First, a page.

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lust plant tke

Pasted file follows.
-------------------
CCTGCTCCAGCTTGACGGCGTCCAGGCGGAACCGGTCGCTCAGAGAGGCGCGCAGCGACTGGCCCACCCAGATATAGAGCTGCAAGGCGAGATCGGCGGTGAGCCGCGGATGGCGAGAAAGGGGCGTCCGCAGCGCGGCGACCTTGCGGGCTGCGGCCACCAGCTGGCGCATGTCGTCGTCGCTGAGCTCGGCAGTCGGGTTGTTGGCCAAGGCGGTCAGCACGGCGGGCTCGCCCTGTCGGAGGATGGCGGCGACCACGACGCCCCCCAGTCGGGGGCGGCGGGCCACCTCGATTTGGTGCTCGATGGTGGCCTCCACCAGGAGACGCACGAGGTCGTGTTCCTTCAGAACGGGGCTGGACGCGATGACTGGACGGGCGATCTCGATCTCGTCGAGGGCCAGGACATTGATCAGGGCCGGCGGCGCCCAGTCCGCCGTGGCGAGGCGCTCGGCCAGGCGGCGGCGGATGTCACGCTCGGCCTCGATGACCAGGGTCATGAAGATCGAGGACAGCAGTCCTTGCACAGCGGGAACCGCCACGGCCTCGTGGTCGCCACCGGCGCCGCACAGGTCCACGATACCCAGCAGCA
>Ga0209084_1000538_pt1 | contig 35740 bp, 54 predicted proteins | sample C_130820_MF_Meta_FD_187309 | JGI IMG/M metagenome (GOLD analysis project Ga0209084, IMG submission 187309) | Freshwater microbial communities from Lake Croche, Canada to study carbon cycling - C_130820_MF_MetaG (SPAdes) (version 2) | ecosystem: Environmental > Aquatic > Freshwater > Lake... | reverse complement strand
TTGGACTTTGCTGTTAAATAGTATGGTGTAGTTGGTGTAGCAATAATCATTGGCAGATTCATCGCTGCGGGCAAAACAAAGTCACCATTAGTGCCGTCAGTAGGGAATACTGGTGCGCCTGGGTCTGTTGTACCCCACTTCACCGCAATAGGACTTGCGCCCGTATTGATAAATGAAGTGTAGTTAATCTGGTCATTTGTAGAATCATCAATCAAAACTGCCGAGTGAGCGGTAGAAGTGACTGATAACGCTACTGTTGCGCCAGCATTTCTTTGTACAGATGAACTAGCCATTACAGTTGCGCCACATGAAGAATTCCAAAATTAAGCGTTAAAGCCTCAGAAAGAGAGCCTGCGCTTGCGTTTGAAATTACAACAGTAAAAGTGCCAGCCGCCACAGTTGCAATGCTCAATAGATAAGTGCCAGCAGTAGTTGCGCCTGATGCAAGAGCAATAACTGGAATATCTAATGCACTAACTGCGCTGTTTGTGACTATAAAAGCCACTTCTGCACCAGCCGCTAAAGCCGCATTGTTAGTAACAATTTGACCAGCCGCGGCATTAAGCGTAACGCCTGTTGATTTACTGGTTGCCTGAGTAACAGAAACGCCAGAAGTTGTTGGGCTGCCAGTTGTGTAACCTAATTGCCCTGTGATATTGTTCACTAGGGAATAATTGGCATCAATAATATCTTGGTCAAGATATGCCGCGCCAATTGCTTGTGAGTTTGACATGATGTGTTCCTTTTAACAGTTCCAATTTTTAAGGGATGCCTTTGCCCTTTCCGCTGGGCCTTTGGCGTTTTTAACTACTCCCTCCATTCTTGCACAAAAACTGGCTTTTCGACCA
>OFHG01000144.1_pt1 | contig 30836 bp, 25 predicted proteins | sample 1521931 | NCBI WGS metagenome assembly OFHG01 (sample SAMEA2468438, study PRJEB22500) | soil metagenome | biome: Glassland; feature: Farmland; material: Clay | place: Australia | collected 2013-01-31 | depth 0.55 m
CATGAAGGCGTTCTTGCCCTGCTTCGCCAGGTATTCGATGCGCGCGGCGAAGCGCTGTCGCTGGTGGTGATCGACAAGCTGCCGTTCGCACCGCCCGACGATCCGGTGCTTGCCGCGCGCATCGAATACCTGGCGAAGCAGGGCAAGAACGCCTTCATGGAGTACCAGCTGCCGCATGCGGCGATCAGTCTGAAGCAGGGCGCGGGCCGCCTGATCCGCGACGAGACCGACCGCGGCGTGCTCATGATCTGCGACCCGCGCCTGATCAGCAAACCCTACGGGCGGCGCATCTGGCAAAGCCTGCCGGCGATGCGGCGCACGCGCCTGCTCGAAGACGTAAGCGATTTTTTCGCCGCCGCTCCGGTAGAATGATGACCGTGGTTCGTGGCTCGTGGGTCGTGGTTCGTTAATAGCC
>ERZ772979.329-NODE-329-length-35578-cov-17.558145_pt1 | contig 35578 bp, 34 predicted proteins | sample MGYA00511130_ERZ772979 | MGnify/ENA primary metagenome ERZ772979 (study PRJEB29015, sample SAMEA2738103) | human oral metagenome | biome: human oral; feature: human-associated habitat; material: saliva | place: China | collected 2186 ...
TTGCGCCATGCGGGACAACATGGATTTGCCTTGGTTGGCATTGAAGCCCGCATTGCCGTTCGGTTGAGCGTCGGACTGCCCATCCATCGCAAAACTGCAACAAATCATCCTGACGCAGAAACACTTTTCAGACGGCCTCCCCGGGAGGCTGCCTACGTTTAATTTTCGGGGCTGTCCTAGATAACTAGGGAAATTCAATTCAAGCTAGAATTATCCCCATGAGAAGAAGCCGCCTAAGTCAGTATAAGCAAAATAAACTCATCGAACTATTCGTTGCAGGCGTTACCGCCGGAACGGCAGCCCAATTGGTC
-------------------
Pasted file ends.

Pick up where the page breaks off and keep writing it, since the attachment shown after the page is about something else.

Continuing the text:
lape a row For Sale 1 single top buirgy. Sec ond hand. See Will Mumert Adv 2 Attorney S. M. Hutzel has opened an office in the east rooms of the old telephorrfe exchange building. A. H. ITamm, one of Trego countys successful farmers, says his new Great Western Separator is the best he ever saw. adv3 2t There will be no preaching service at the Methodist church here or at Ogallah next Sunday as the pastor will be at Quinter. Mrs. W. K. Downie, of Collyer, visited at the home of her parents,, Mr. and Mrs. L. S. - Myerly in this city a part of Sunday and Monday. C. W. Miller, Hays, Kansas, has people to buy or trade for western land, city property and stocks of goods to trade for land Write to me. Adv. 3-2t. Rev. J. J. Isenberg has been over in Scott count south of Scott City for the last two weeks conducting a series of revival meetings and several converts are reported. Mrs. Schimkowitsch of Collyer left Wednesday night for Kansas Ci.tyj Kansas, with her young son Thomas where she will place him in Univer sity hospital for treatment. They were accompanied by Clias. Folkers. Frank Locker, a former Trego county boy, but who is now telegraph operator at Eaton, Colo., for the Union Pacific, was visiting with his parents at Ogallah the last, week and called on WaKeeney friends Monday. Go to the WaKeeney State Bank, when you want a loan on your land as they will make you a loan for a long or short time, as you may want, at the lowest- rates going, and the CASH, is ready as soon as papers are signed up. No waiting for the mon ey to COME. adv3tf H. R. Peek, one of our progressive farmers took out one of those Urge size Great.Western separators. Have not heard a word from Bro. Peek yet but litie belting you that he is the best pleased customer in the whole bunch. A well satisfied customer is the best asset to any business in the country. adv 3 2t A number of the older residents of this county had the pleasure Tues day of grasping the hand of D. M. Watson, at one time a business man in this city but now of Portland, Oregon. Mr. Watson has met witli both financial and political success since he left here about twenty-five years ago and is now listed among the wealthy men of his state. Thus far the month of March has bad several stormy days but unfortu nately the amount of moisture which lias fallen lias been light. However, the little storm of snow and sleet of Monday and Tuesday was appreciated much more than the dust 'storm was which occurred last week, and may mean more rain in the near future. The first thunder and lightning of the season accompanied the sleet shower Monaay morniug. Mr. and Mrs. J. P. Williams, of Tulsa, Oklahoma, spent a few days in this City the last week. Mr. Wil liams is an experienced geologist and looked over this county a day or so for oil prospects. His report was somewhat favorable to a certain lo cality but not enough to produce suf ficient enthusiasm to raise the price or stock in the company. His inves tigation was not thorough enough to be of much use to the local company. NOTICE. . I have turned my" books over to J. G Hixson and those who wish to get foaling dates or wish to make settle ment for colts can do so with Mr. Hixson. - .. .11. J. SIMPSON. Results Less Labor WITH. ruK.otlltR GARDENS Better results because only finest, selected seeds from prize winning strains are used. They are properly spaced in thin tissue paper tape which absorbs and holds moisture, giying quicker and better ger mination, and healthier plant life. Less labor, because you plant a whole row at a time, and no thinning out is neces sary on account . of proper ' spacing in the tape. More economical, because abso lutely no waste of seeds. Pakro Seedtape ia made by 71 West 23rd St.. New York City. Get it at vour deal er. Price 10c per psfckase E. A. Courtney The Farmer's Union will buy your hogs Monday, March 26th. Adv. 3-2t Mrs. J. W. Spena visited friends at Ellis Wednesday night. George Deines was down to Salina Monday on a business trip. W. T. Littlechild transacted bus iness at Manhattan Monday. George Paul, the shoemaker, trans acted business at Ellis Tuesday. J. G. Hixson went down to Kansas City Monday night on cattle business. The Farmers Union will buy hogs in WaKeeney, Monday, March 26th. i Mrs. Frank Bro"wn went up to Col lyer Wednesday for a visit with friendsr Mr. and Mrs. A. C. Sellers and wife have spent this week visiting rela tives at Collyer. Mrs. A. R. McKinley .and child went down to Russell Thursday for a visit with relatives. Pryce Owens, of Voda, went down to Kansas City Wednesday night to buy a car load of cattle. Mrs. F. A. Bierer and Miss Alpha Cavanaugh, of Grainfield, were here between trains Thursday. Mrs. Chas. Baird and son, Louis, left Monday night for Effingham, Kansas, for a visit with relatives. H. C. Harland, of Frankford, Kan sas, brother-in-law of Chas. Baird, has been here this week transacting business and visiting. Ed. O'Toole, of Collyer, a pioneer farmer and stockman of that vicinity, transacted business In this citv a short time Thursday. Miss Anna Razik returned Monday to her home at Collyer after having spent the last six weeks in this city at the home of Mrs. Swiggett. v R. C. Wilson went down to Em poria Wednesday night to visit Mrs. Wilson at the home of his daughter, Mrs. Willis, and to transact business. T. J. Selby departed Monday night for his home at Cherry vale, Kansas, after having spent the last several months with his sons in this county. Chas.- R. Kirby and sister, Miss Hattie, went down to Kansas City Monday night to consult a specialist regarding treatment of Miss Kirby's eyes. John McKnight, who is a student at Ft. llajs Normal, visited over Sun day at the home of his parents and returned to his school work Monday evening. Carl Anderson returned to his home at Billings, Montana, Monday night after a week's visit with bis brother J. P. Anderson, south of Ogallah. Harry Baird, of Irving, Kansas, who had been here several days vis iting at the home of his brother, Charles, departed for his home Mon day night. Testerday was the end -of the six weeks ground hog winter weather and as the rodent's predictions came true we may expect spring to arrive most any time. Roy Stewart who lives several miles south of here on the Smoky, was called to Manhattan Monday by a message announcing the serious ill ness of his mother. Miss May Curry it again on duty at the post office having returned from Lawrence Monday night. She re ports her niece and brother-in-law as being improved in health. Cbas. Forkers, of the south part of this township, arrived home Monday night from a week's visit with rela tives in Butler county. While away he visited the oil fields m Augusta, An' this Js St. Patrick :s Day.- - Ben Rodgers made a business trip to Ellis Monday. E. D. Wheeler transacted business. at Sharon Springs Monday. O L. Cook was at Weskan the first of the week on a business trip. Cat Loyd went down to Kansas City Sunday night an a business trip. Miss Nora Rinker went down to Hays Sunday night for a few days visit with friends.' John Hutchins, the Collyer grain buyer, transacted business here Mon day between trains. Mrs. and Mrs. John Peacock, of Collyer, visited with Wa-Keeney rel atives and friends Sunday. Chas. Kirby, manager of the Far mer's Union store, transacted busi ness in Ellis Monday forenoon: Charles D.iisey, of south Graham county, went down to Topeka Satur day night for a two weeks stay. Wm. Trowbridge went down to Mound Valley, Kansas, Sunday night and expects to be gone for a week. Guy Jones and E. C. Powell went down to Salina last Friday and brought back a new Studebaker car. Rev. G. R McBurney and family, of Quinter, were shopping- with Wa Keeney merchants last, Saturday afternoon. John Weisbeck, a successful young farmer of the Collyer vicinity, tian sacted business iu this city a short time Monday. Frank Grecian, a prominent bus iness man of Hill City was over Sunday night and took the train for Kansas City on a business trip. Misses Anna Hastings, Elizabeth pBrown and Edna Walker, students at the 11 ays Normal, visited in this city over Sunday at the home of their par ents. Misses Spencer, and Bell, students at I lie Hays Normal who live over in Granam county, took the train here Sunday night on their return to the Normal. " Mrs. Homer Bonebrake and little Miss Bettie arrived home las; Satur day morning from southern Califor nia where she has spent the wintei at the home of Mr. Bonebrake's parents. Ira Flonland Al Keiser, ofQuinter, were transacting business here last Saturday forenoon. On their return trip Mr. Flora took one of those Chevrolet cars with him which gives sausiacuon to an who use them Of course we are a little slow about mentioning it but fcr the benefit of those who do not know it we mention that the Re v.-Thompson and family aie now residents of this city and are occupying the Baptist parsonage. Bert Greenwood departed last Sat urday morning on a business trip which will take him to-Jacksonville, Florida. He is interested in some land which lies close to the city and has had some trouble in getting the title straightened out. We overlooked making mention last week of the fact that L. G. John son iiad received a handsome pare bred Durham bull. He is three yeirs old and comes from a good herd at Beloit, Kansas. Mr. Johnson has been raising good Durham cattle for many years and has a first class herd. U. P. Agent J. E. Fritts says the "bone dry" law isn't effecting the business of the U. P. at this place to amount to anything for what is lost in cash receipts is saved in the price of tiie lead pencils which were car ried away by those who signed the whiskey receipts. Nine head of dandy first class Trego county raised young mules changed hands one day last week when Cal Keiser and Irving Hafliger bought them from Fred Bensmeyer. They range in age from one year to four years and represented a nice bunch of money but all parties to the deal seemed satisfied with it. - . A certain fat man of this city has it figured out that the "bone dry" law is liable to get him and some of the other fat men around town in bad repute. He says: "Now, if I should happen to begin to lose flesh people will think I had been drink ing beer and was getting poor be cause X could not get any more of it.1' However, we will say positively that we do not believe this gentleman ever used beer for we were nevar around when he was drinking It. The next Wa-Keeney city election will take place on April 2nd this year and although the date is so near there is but little stir regarding it and no formal actions have been taken in securing candidates for the various positions. The present city adminis tration has given general satisfaction and were it not that Mayor Jones de clines to accept the office again, a un animous re-eiection of the mayor and councilmen would be in. order. How ever it is hoped that no great amount of strife will develop and that the city can continue to run in a peace able manner. -f -- r . - Fresh pors. at Baker's., adv, . White seed corn for sale. 1915 crop. H.B. Hudson. . 51-tf J. J. Deines, of Russell, was here Wednesday on business. For Sale Red seed oats and barley, W. J. Simpson, wa-Keeney Adv 2 2 Wanted Work with team, plowing, etc., phone 185. Sam Connely. 3 3U For Sale City lots 9 to 18, block 78, School District 1. L. LeBron, 1746 Pinkney St., Omaha, Neb Adv3 4t . Miss Alma Courtney has been in Kansas City this week buying milli nery and other ladies' goods for E. A. Courtney's store. S. A. Sbriner was up to Sharon Springs a few days the first of the week visiting with bis sons who are both employed by the Union Pacific. C. L Hardman left last Friday ev ening for Rochester, Minn., where he has been with his mother who under went an operation at the Mayo hos pital. Miss Ruth Scott and her friend Mis3 Preager were over from Mc Cracken, Saturday, visiting at the home of Mrs. E. A. Courtney, sister of Miss Scott. Henry Wolff, from near Quinter, was down Wednesday and reports J. L. Best some better at that time from pneumonia at the home of his broth er, Jake Wolff. Mr. and Mrs. Geo. Lohman and children, who live in the north side of Willcox township, arrived home Tuesday afternoon from Russell where they bad spent several days with relatives and friends. The World was in error last week when it made the statement that Miss Ingram of Beloit, had taken charge of the Carons' Ladies Outfit ters store as manager. She is here for a couple of weeks to assist in the capacity of saleslady . and expects to return to Beloit next Sunday. The store here is in charge of Mrs. 3. W. Tennell. ' - It is reported that there is an abun dant supply of snow' in the mountains arid also in the north part of the United States which ought to be very satisfying to those who contend that there must be plenty of snow in the mountains before there can be a sufficient amount of moisture in this country to produce a-crop. Certainly hope the contention "will prove cor rect this year. n. J. Simpson completed loading his - emigrant car .Tuesday forenoon and In the afternoon loaded bis fam ily into his big Buick touring car and started across country for their new home in Rawlins county. At Colby he unloaded his car of livestock and transferred it across country to his new farm near Beardsley. Trego county friends are sorry to see bim go but hope his dreams will be real ized in bis new location. The Trego County High School basket ball team was successful in winning the sixth district tourna ment played at Hays last 'Saturday afternoon. , The boys won three games and lost one. Monday night they played a game with the Cawker City team for the purpose of deter mining which would attend the state tournament at Lawrence.. The Caw ker City team winning by a score of 32 to 26. The members of the Odd Fellow and Rebecca lodges of this city enjoy ed a very pleasant time last Monday evening. They first met at their lodge room and went from there to the Methodist church where they had the pleasure of hearing an excellent sermon delivered by Rev, Woodward on the subject of fraternity the theme of which was that one must love in order to be loved. After the services at the church they returned to the lodge room where a program was given at the close of which a ban quet was served by the ladies of the Rebecca lodge. For a little while Monday morning the boys at the Union Pacific depot in this city thought, war had broken out and that a German insurrection was in action in one corner of the de pot. However, they were in error. T. O. Berry is one of the helpers at the depot and the U. P. carpenters constructed a rat proof room at the depot last week. Berry got on to the fact that an unusually large rat was prowling around in the freight room and he contrived a scheme whereby he succeeded in coaxing the rat into this ' tight room. When once inside he slipped the door shut and Mrs. Rat was imprisoned. . He then went after her with a broom and such oth er impoverished weapons as be could get bold of. There was a lively time lor awhile. Mrs. Rat put up a lively scrap and from the noise her assail ant made the boys thought she was going to get the championship deci sion. However, just before the wind was entirely out of Berry he succeed ed in delivering a knockout blow and then crushed the life out of Mrs. Rat. She was the largest rat the boys bad ever seen and from their description must have weighed less than ten pounds. - ---- - - - ' " ' Notice to Stockholders ' Western Union Telegraph Office, Wichita, Kansas, March 15, 1917 Mrs. N. W. Walthers, .. ; Wa-Keeney, Kansas. Drilled one screw into rich pay sand on No. 16 well. Presi dent Jennings ordered well shut down until Monday anticipating a number of stockholders will arrange to leave Wichita 10:30 Sun day night to see well completed Monday. Seventeen is a better well than'first reported and sixteen looks like 100 barrels or better. TTie Combination Oil & Gas Co. ! ! SEE! ! EVERY MONDAY " ... EPISODE NO. 11 Mammon and Moloch Is printed in this issue of this newspaper. READ IT. Then SEE IT Monday at the Picture Show. Our Monday show consists of four reels. Two reals' "of the Grip of Evil, one each -of Pa the News and Comedy. 10c GARDEN THEATER POSTPONED PmMic Sale I will sell at Public Auction at my farm 4 miles North and 1 1-2 miles west of Hill City, Kansas, commencing at 10 a. m. sharp, the following property, on Monday, March 19, 1917 137 Head of Cattle 137 ; 13 Horses and Mules 13 35 Head of Hogs 35 Farm IVTacriiner-y Household Goods Montgomery Lunch Counter on Grounds TERMS All sums of $10 and under cash; all sums over $10 a credit of 6 months time will be Riven with bankable security at 8 per cent: No property to be removed until settled for. S. D. PEAVEY, Owner Public Sale Having rented my farm I will sell at Public Sale at my farm six miles north of Norland, Kans., and eighteen miles south east of Lenora, commencing at 10 a. m., on Monday, March 26, 1916 18 Head of Horses 18 82 Head of Cattle 82 4 Head of Mules 4 Some Chickens Poland China Sow Seed corn, millett, cane seed oats and seed potatoes Household Goods . ... Farm Implements LUNCH COUNTER ON GROUNDS CHRIS LINDERMAN, Owner COL. P. N. KLINE, Auct. ' - D. C. KAY, Clerk I Hogs Wanted ! Monday March 26, 1917 Highest Market Price Paid FARMERS' UNION Harry Gallavan is back again at bis old job as day operator at the depot. ' Mrs. Fred Frabicius whose hus band died at the hospital at Hays and who was buried last week, has shipped her household goods to Ault, Colorado, and left for that place the first ot the week. (First published in western Kansas world March 17, 1917) Notice to Creditors In the District Court of the United States, for the District of Kan sas, First Division. In re Samuel L. Shriner, bankrupt. In bankruptcy No. 2154. The creditors of the above named bankrupt, of Wa-Keeney, state and district aforesaid, are hereby notified that on the 28th day of February, 1917, he was duly adjudged bankrupt; and that the first meeting of said" creditors will be held at my office, Salina, Kansas, on the 29th -day of Marcii, 1917, at 8 o'clock, a. m., at which time said creditors may at tend, prove their claims, appoint a trustee, examine the bankrupt, and transact such other business as may properly come before said meeting. Salina, Kansas, March 10th, 1917. Geo. F. Bkatty, Referee in Bankruptcy. For Sale Two yearling bulie one roan Shorthorn, one Angus. - James O'Toole, Arnold, Kan. Adv. 52 J3 .